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A Stock Phrase used by a Sensor Character. If used at the end of a fight, this is a convenient way of saying that someone is probably dead without any of the nasty gore. In other situations, it's an easy way to show that something is not quite right with a character; despite them being perfectly visible, they can't be detected by supernatural means. They might be Dead All Along, an Energy Being, or simply something other than human.
Anime & Manga
- Used a lot in Dragon Ball Z, in part because of the fact that characters can hide their presence and in part because most characters have some form of sensing power.
- Used for the most drama at the beginning of the Android Saga. The heroes arrive at the city where Future Trunks predicted the androids would begin their rampage, but can't sense anything unusual. Yajirobe arrives, drops off some senzu beans, leaves in his sky-car - and gets blasted out of the air by the villains, with the heroes unable to even tell where the shot came from.
- In Magical Record Lyrical Nanoha Force, when Tohma was taken over by his Black Knight form, Isis notes that she is no longer able to detect any magic from him nor read his thoughts; it was as though he was just a walking corpse.
- In RG Veda, when no one can sense Ryu-ou's presence anymore.
- In the Yu-Gi-Oh! 4Kids dub, Yami says this after Pegasus's Shadow Game finishes him. In the original Japanese version, there's no implication--it's straight out said that he's dead, even though he's not exactly so.
- In most versions of Spider-Man, one of the things that makes Venom such a threat is that he doesn't trigger Peter's Spider Sense.
- In Serenity, River has a Level 11 Freak Out because she can't sense the thoughts of any of the Miranda colonists. Because Miranda is a Ghost Planet.
- The Obsidian Trilogy: After the final battle, Vestakia notes that she can't sense her father, the Demon Prince any more, showing that he is finally dead.
- In the Sword of Truth series, Adie, who sees solely using magic, is alarmed to discover that she is unable to see Richard's half-sister Jennsen, because she is one of the "pristinely ungifted".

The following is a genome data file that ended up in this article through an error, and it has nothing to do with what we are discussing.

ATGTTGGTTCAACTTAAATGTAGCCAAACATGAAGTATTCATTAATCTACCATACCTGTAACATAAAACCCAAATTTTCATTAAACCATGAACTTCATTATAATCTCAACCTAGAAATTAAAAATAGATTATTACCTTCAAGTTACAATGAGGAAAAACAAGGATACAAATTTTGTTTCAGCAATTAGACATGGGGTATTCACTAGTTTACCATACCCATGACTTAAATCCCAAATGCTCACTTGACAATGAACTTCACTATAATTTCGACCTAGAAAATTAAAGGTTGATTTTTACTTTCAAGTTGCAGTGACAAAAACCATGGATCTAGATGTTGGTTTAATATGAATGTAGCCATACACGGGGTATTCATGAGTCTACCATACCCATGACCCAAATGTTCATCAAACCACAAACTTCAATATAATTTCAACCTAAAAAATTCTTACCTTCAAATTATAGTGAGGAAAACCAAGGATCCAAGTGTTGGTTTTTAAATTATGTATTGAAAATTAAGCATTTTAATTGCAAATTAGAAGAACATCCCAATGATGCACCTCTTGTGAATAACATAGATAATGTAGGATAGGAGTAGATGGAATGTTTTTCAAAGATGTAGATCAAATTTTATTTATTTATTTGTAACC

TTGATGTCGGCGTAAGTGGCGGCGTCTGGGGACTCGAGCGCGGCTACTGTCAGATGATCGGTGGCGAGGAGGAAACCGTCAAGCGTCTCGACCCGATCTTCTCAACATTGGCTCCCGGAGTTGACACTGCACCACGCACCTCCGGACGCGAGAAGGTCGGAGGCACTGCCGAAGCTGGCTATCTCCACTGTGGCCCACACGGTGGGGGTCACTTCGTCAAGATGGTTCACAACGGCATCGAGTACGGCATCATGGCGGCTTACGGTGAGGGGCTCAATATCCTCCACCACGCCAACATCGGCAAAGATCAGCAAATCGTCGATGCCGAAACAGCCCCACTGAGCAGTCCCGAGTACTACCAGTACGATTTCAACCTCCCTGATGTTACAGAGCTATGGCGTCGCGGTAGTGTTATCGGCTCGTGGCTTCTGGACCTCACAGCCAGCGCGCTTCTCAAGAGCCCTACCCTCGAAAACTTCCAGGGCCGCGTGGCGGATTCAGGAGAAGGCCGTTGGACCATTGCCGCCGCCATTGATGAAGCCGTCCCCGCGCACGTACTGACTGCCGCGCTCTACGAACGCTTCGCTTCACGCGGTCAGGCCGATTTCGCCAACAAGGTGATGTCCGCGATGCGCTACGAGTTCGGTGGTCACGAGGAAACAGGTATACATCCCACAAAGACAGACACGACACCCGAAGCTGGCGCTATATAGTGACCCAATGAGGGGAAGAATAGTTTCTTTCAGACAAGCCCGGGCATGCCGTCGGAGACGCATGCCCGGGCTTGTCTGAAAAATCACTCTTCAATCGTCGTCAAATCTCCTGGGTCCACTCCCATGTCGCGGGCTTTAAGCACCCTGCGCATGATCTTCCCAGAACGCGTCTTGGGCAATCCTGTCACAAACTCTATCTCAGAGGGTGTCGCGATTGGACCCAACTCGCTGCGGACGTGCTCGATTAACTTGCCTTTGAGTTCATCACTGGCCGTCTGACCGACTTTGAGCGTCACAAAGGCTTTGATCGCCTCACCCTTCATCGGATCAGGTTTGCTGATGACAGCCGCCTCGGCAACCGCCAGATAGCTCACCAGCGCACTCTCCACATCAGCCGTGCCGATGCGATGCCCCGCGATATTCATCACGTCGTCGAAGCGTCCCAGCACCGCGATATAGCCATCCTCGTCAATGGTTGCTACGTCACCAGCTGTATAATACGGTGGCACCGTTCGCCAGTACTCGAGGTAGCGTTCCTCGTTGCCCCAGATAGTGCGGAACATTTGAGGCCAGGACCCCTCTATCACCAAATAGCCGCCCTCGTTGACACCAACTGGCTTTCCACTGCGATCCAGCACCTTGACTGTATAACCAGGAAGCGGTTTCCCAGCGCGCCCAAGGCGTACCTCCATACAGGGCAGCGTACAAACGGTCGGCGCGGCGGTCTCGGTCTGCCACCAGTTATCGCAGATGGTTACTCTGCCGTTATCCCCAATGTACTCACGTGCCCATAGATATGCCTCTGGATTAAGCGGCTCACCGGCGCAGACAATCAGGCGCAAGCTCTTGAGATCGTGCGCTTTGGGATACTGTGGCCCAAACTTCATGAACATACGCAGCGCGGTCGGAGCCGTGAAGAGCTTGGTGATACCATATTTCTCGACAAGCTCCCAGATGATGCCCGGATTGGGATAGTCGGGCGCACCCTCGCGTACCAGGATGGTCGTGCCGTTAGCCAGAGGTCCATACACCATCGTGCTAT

- Alice from Twilight can only see the futures of humans (which she has been) or vampires (which she is). Anything else is a blind spot to her, including Jacob and his pack, and Nessie, Bella's Half-Human Hybrid daughter.
- In The Wheel of Time Aes Sedai bond Warders as a means of protection. This bond forms an empathic link between the two allowing them to sense the direction and distance to each other, as well as emotional and physical state. If either member of the bond dies, the loss is very noticeable to the other. An Aes Sedai will experience serious depression from the death of a Warder. The Warder will usually either die of shock or fly into a Roaring Rampage of Revenge.
Live Action TV
- Leo from Charmed would often do this, especially when one of the sisters were missing.
- On Star Trek: The Next Generation one Betazoid - who generally get their mind-reading powers at puberty but in his case they manifested when he was a baby, so he's been inundated with others' thoughts all his life & can't filter them out - is very pleasantly surprised when he can't hear Data's thoughts, since Data is an android.
- Tracker has a version of this, but not because of death. Cole just had a harder time keying into his targets' life forces as they adapted more and more to Earth's environment.
- In the Justice League pilot, J'onn J'onzz claims that he can't (telepathically) sense the presence of Batman anymore when the latter is apparently shot to death. It's a lie, obviously.
- In Wolverine and the X-Men, Emma Frost can't find Jean Grey via Cerebro, leading nearly everyone to assume that she's dead. Turns out she's actually in a coma.
- In the two-part opener of the X-Men animated series, Morph's death is indicated by having Jean Grey and Professor X unable to detect his mind via Cerebro.